Former Secretary of State Mike Pompeo says the current conflict in Ukraine is underscoring the need to consider food as part of the country’s national security strategy.
Speaking on Agri-Pulse Newsmakers, Pompeo said his Kansas ties helped him to understand the need to connect American food production capabilities to his diplomatic efforts during the Trump administration.
“When you’d meet with world leaders, they would want to talk about two things that are very connected; they would talk about energy and food,” Pompeo, who was director of the Central Intelligence Agency prior to his time as Secretary of State, told Agri-Pulse. “They wanted the United States to understand their food security needs.”
The intersection of food security and national security has took on new importance as the world reacted to the loss of Ukrainian corn, wheat and other goods that had become mainstays for many needy countries.
Russia’s invasion of Ukraine has highlighted the global food security challenges that can be caused by geopolitical instability. Ukrainian grain is now flowing through limited channels following a July agreement to open some Odesa ports for shipping. Indiana farmer Kip Tom, who served under the Trump administration as the ambassador to the UN agencies for food and agriculture based in Rome, said ““we are seeing some relief” following some of the first shipments.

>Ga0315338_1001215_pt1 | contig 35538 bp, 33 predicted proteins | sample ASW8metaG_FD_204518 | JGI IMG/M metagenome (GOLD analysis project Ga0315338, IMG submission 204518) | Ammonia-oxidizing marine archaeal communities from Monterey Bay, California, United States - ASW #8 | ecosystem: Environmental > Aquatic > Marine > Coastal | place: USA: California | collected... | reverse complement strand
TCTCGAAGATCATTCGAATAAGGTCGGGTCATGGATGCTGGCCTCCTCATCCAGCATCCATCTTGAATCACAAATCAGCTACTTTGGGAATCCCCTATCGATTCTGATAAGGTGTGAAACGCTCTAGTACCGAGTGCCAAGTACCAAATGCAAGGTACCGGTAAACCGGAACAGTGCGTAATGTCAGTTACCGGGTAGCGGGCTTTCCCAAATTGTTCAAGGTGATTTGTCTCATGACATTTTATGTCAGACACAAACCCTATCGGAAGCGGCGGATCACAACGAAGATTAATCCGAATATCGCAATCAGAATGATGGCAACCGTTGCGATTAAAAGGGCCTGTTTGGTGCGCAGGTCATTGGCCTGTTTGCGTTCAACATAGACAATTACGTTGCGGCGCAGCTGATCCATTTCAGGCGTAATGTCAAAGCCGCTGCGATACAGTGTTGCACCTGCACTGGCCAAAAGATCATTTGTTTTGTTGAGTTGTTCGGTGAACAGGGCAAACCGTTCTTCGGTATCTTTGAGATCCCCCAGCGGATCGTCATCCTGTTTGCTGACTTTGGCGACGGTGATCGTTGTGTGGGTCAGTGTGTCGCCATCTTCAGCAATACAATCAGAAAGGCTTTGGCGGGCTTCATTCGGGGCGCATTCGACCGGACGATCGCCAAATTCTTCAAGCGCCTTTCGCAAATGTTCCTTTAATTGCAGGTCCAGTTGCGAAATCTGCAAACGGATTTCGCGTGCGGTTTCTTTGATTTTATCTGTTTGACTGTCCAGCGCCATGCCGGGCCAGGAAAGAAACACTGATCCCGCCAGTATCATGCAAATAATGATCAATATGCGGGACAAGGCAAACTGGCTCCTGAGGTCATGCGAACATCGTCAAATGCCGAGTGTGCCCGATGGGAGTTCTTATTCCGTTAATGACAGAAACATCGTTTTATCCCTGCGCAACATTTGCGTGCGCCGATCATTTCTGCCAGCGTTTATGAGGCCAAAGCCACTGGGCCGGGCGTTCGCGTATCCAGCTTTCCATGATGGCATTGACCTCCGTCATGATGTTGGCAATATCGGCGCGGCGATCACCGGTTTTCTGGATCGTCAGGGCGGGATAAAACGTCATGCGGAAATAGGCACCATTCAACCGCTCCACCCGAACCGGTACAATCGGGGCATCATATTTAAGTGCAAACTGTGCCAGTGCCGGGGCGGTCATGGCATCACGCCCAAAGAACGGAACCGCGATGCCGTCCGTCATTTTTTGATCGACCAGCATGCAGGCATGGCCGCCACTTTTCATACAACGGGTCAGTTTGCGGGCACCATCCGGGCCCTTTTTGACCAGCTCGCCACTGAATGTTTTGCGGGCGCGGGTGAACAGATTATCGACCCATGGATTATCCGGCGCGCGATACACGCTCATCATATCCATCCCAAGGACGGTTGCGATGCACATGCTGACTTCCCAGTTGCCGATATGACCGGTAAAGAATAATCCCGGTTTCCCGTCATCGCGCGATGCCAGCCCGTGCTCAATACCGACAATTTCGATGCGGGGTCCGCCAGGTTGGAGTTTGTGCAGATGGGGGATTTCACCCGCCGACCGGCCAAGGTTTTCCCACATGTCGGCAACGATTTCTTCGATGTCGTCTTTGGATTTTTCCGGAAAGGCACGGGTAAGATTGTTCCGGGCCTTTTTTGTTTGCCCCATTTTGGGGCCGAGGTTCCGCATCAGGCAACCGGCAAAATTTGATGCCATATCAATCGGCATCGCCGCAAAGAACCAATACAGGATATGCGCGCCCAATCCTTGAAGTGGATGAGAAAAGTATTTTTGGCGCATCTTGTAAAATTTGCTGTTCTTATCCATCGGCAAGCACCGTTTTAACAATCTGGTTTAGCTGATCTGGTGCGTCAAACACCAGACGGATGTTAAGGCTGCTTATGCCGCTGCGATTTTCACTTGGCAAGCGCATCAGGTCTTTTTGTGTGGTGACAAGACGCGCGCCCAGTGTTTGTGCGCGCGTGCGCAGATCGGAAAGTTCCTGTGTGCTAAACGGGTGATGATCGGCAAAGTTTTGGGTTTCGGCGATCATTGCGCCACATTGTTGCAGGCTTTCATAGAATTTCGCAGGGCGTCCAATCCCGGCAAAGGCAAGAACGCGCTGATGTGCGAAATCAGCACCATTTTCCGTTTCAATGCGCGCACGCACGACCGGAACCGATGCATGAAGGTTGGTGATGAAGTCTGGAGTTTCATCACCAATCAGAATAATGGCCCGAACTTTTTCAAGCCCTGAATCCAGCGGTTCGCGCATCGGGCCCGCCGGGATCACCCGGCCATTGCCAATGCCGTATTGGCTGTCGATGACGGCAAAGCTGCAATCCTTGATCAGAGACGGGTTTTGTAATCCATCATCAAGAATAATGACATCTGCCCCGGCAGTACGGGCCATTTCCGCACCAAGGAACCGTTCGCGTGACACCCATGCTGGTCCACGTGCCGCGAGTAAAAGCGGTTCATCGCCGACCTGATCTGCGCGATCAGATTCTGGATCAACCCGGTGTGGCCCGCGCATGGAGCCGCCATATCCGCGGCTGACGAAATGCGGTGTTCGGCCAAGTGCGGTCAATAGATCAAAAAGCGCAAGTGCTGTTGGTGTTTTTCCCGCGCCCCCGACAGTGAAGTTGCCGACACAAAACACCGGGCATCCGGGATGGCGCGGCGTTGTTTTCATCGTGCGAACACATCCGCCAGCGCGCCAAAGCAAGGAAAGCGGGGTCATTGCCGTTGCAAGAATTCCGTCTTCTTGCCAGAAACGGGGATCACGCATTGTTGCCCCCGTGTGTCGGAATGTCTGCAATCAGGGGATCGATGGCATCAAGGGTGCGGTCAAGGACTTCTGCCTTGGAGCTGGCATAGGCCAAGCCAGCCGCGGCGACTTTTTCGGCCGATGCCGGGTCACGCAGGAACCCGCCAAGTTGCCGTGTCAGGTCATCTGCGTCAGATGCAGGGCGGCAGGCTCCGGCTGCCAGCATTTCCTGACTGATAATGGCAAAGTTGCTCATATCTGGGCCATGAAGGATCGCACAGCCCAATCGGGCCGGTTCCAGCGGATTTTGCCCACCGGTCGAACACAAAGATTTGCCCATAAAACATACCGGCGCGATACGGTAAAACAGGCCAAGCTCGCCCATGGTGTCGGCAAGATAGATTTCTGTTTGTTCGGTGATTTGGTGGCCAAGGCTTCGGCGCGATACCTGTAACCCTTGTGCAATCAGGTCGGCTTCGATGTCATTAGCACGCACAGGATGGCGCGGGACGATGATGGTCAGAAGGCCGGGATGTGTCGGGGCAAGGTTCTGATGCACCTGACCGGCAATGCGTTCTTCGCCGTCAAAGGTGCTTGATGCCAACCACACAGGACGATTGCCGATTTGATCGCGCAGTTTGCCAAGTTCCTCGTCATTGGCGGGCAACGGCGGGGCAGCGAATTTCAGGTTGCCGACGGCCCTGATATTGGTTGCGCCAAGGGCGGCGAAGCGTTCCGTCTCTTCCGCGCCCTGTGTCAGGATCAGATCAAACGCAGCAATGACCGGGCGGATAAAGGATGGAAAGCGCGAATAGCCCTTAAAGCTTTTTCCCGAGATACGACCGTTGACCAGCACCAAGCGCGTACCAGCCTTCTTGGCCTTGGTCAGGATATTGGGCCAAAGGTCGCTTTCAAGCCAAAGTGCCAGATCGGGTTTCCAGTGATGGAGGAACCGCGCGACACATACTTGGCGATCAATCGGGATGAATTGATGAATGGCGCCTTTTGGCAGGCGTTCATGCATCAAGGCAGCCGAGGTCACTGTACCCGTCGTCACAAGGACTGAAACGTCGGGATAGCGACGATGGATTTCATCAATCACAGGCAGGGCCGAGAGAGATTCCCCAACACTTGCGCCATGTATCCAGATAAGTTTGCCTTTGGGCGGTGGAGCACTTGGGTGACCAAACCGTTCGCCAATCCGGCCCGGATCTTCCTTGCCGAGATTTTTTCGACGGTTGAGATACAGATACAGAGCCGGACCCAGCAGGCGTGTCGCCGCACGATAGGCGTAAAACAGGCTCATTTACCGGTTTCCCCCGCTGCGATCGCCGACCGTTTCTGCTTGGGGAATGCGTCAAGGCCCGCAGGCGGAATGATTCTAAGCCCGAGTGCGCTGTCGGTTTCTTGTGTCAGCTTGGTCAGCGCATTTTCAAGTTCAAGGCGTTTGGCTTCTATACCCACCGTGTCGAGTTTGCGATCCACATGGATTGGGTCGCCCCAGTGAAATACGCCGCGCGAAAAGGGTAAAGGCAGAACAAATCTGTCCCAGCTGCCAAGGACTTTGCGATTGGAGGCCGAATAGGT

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“We remain optimistic,” he said. “Hopefully (the shipping agreement) will remain in place and we’ll continue to move that grain out.”
In addition to Pompeo and Tom, World Food Program USA President and CEO Barron Segar and former Foreign Agricultural Service Administrator Phil Karsting of OFW Law also offer their thoughts on global hunger and the role of U.S. agriculture in addressing it.
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